Over the years, Sri Lanka has relied on foreign specialists, consultants and contractors at a huge cost to the nation when, as pointed out by the veteran engineer who has worked in various capacities for over 50 years, we have enough and more expertise.

For example, combine the skills of the late Kulasinghe, the late Ray Wijewardene and the late Geoffrey Bawa, and you have in any given day, a group of eminent Sri Lankans – who given the chance – would have single-handedly crafted a development model for the country at literally no cost! Recent plans to gazette new regulations governing the Urban Development Authority without properly consulting engineers and architects is another disaster waiting to happen.

As I pondered on these thoughts, my attention was directed towards the margosa tree where Kussi Amma Sera, Mabel Rasthiyadu and Serapina were listening to a catchy Sinhala Baila on one of their Smartphones.

Doing the rounds on social media is the song titled ‘Sarama (Sarong)’ sung by veterans Desmond De Silva, Annesley Malawana and Sunil Perera, joined by Rajiv Sebastian with some wonderful lyrics.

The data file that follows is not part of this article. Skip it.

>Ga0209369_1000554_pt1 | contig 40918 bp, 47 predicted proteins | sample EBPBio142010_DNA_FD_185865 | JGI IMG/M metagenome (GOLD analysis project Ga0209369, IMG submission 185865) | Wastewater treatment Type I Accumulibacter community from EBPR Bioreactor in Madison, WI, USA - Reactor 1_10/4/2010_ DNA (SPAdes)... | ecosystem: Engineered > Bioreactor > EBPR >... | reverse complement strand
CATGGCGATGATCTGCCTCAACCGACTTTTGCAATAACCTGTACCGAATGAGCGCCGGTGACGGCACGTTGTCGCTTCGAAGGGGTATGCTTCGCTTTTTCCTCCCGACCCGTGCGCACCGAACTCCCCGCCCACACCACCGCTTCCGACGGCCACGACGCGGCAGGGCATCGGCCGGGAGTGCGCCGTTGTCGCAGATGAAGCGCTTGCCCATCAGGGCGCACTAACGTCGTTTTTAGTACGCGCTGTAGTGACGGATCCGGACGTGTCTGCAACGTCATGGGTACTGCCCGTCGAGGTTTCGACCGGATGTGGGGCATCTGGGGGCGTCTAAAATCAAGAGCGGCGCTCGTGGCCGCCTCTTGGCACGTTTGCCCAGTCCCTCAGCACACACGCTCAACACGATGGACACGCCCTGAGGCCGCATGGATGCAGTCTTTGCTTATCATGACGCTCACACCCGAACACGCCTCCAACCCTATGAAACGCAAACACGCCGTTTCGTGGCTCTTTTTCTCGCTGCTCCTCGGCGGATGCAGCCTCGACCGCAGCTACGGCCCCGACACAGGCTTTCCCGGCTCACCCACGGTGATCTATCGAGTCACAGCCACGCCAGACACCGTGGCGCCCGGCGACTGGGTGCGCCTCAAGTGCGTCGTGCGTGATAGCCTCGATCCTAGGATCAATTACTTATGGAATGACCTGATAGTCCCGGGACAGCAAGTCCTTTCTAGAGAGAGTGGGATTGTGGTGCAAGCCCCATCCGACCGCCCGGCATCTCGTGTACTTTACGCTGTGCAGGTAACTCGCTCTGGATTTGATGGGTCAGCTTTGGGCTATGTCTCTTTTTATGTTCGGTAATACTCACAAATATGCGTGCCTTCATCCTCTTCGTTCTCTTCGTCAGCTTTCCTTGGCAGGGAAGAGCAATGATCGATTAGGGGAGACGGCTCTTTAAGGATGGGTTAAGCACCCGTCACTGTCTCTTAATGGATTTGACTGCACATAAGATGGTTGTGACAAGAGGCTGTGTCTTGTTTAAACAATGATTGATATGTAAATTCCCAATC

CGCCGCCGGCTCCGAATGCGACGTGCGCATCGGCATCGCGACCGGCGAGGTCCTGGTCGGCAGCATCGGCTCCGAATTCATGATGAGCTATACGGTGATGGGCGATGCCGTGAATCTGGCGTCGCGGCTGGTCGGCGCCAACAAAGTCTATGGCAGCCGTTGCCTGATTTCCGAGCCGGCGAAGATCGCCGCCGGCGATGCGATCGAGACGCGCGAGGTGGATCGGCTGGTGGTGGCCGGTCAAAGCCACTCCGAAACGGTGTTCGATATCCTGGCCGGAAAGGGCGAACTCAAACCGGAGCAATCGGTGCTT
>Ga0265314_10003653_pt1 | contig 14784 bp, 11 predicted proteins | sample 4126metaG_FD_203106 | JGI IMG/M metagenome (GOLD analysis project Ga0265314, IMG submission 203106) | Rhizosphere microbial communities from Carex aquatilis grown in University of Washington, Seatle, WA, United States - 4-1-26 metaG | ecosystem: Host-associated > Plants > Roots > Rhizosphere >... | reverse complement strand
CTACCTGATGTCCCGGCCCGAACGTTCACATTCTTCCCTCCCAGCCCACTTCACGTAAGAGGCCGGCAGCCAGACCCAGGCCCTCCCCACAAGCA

The chorus goes like this: “Api kiwwama mehema, hithata ganna hamoma//Maninna epa andumen, kisi kenekuge tharama// Kenek andata sarama, kawuru hithuwath kohoma//Sarama andina kenai danne, sarame pahasuwe tharama.”

Translated into English it means: “When we say this, everybody should take it into their minds// Don’t measure anyone by the clothes they wear// Even though someone may wear a sarong, if someone thinks like that// It is the person who wears the sarong who knows how comfortable the sarong is.”

Lassana sinduwak (It’s a lovely song),” said Kussi Amma Sera, walking into the office room with a second mug of tea for me. I nodded in agreement, realising that not only do we have skilled engineers, architects and town planners but Sri Lanka also has a reservoir of talented musicians and lyricists.

Share This Post


Advertising Rates

Please contact the advertising office on 011 - 2479521 for the advertising rates.